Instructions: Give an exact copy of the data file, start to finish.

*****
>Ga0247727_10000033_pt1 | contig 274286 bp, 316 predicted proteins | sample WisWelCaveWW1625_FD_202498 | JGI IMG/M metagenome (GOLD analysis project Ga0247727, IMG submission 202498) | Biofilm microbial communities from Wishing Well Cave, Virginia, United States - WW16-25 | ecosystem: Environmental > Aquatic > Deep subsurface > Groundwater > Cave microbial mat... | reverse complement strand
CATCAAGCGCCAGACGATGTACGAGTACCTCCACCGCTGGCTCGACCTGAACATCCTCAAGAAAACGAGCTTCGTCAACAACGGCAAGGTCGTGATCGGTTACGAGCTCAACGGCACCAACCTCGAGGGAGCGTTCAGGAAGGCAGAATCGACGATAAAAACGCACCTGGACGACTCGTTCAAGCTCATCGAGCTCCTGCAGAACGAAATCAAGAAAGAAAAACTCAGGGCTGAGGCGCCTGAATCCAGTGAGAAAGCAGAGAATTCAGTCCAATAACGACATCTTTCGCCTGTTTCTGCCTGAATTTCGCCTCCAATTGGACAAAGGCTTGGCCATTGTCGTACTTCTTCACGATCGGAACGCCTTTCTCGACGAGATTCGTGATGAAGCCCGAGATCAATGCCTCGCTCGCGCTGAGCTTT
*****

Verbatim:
>Ga0247727_10000033_pt1 | contig 274286 bp, 316 predicted proteins | sample WisWelCaveWW1625_FD_202498 | JGI IMG/M metagenome (GOLD analysis project Ga0247727, IMG submission 202498) | Biofilm microbial communities from Wishing Well Cave, Virginia, United States - WW16-25 | ecosystem: Environmental > Aquatic > Deep subsurface > Groundwater > Cave microbial mat... | reverse complement strand
CATCAAGCGCCAGACGATGTACGAGTACCTCCACCGCTGGCTCGACCTGAACATCCTCAAGAAAACGAGCTTCGTCAACAACGGCAAGGTCGTGATCGGTTACGAGCTCAACGGCACCAACCTCGAGGGAGCGTTCAGGAAGGCAGAATCGACGATAAAAACGCACCTGGACGACTCGTTCAAGCTCATCGAGCTCCTGCAGAACGAAATCAAGAAAGAAAAACTCAGGGCTGAGGCGCCTGAATCCAGTGAGAAAGCAGAGAATTCAGTCCAATAACGACATCTTTCGCCTGTTTCTGCCTGAATTTCGCCTCCAATTGGACAAAGGCTTGGCCATTGTCGTACTTCTTCACGATCGGAACGCCTTTCTCGACGAGATTCGTGATGAAGCCCGAGATCAATGCCTCGCTCGCGCTGAGCTTT